Visual disorders may affect a person’s ability to work. People may qualify for Social Security Disability benefits so they can continue to support themselves.
Many different types of visual disorders may qualify for disability benefits. According to the Social Security Administration, these visual disorders include conditions that cause deformities in the optic nerve or the eye. People may also receive these benefits if they have been diagnosed with statutory blindness.
How does the SSA determine eligibility?
To receive disability benefits, people usually have to demonstrate that their condition meets the SSA’s guidelines. People may need to take an eye examination that measures their visual fields. If people experience too much loss of their visual fields, they may not notice details in their peripheral vision. People may also need an eye exam that measures their ability to recognize small details in their surroundings. This is referred to as central visual acuity. Many doctors might measure the central visual acuity a person has when he or she wears glasses or contact lenses. The SSA typically uses the results of these tests to determine the severity of a person’s visual disorder.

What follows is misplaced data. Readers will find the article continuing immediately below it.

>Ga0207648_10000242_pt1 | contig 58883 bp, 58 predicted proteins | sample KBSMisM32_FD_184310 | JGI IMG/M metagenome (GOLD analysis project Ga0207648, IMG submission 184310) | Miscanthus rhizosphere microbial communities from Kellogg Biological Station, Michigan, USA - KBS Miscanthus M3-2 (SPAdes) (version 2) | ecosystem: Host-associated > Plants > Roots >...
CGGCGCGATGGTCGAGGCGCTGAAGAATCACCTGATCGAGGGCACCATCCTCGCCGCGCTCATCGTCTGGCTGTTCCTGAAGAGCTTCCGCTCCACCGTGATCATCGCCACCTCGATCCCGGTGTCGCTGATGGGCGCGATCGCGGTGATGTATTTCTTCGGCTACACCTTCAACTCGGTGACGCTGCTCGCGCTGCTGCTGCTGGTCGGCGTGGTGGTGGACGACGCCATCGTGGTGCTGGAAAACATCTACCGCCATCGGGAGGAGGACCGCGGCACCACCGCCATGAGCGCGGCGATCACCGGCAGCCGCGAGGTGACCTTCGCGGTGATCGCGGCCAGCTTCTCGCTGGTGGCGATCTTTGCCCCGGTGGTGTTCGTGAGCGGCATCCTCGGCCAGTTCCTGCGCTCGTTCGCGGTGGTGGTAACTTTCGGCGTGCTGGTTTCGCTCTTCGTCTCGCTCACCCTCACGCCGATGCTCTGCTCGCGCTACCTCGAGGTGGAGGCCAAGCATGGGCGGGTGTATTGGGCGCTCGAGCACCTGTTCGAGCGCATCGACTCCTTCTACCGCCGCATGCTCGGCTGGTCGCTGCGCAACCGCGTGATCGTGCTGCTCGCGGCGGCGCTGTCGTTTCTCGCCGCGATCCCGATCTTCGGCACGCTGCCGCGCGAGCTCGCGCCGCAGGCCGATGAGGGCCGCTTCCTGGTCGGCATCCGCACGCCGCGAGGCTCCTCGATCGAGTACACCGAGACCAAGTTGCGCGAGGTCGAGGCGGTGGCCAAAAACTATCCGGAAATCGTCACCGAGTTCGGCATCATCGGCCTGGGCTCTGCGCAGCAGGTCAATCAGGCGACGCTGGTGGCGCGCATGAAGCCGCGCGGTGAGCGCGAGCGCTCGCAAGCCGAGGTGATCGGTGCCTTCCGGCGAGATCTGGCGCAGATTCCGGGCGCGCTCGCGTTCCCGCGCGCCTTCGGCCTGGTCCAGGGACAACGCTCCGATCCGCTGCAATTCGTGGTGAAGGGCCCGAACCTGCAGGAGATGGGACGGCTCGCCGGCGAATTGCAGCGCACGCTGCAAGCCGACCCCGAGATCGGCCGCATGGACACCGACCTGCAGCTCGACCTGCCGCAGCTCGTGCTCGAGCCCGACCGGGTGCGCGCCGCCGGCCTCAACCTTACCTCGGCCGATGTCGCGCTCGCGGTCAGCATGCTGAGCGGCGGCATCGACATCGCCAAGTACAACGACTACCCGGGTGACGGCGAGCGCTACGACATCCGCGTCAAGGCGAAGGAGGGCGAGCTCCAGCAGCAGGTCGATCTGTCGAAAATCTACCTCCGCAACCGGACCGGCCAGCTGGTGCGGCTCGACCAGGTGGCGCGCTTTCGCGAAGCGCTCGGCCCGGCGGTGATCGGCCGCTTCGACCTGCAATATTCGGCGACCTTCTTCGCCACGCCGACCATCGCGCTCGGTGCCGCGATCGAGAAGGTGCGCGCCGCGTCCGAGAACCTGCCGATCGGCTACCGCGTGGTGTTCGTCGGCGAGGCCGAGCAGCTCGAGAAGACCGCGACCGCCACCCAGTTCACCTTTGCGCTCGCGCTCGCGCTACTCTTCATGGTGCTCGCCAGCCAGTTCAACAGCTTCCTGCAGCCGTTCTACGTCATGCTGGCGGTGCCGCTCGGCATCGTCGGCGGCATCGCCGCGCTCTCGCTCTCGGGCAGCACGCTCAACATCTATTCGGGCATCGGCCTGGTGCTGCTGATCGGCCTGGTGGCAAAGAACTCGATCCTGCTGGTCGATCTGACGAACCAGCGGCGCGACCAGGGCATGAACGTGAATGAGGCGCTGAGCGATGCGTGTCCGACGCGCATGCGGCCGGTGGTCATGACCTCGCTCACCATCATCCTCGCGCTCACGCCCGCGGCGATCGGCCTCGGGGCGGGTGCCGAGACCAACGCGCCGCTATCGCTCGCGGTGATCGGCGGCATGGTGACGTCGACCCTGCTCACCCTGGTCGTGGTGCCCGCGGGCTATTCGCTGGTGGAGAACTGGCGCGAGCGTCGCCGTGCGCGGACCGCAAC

Can people receive disability benefits while they work?
If a person’s visual disorder meets the SSA’s requirements and will last for one year or longer, people may be able to receive disability benefits. The Social Security Administration says that people may be able to receive Social Security Disability and continue working. The SSA typically caps a person’s monthly earnings at $2,100. If people do not earn more than this amount each month, they may continue to work as they are able and receive their disability benefits. However, people may also receive these benefits if their visual disorder keeps them from working.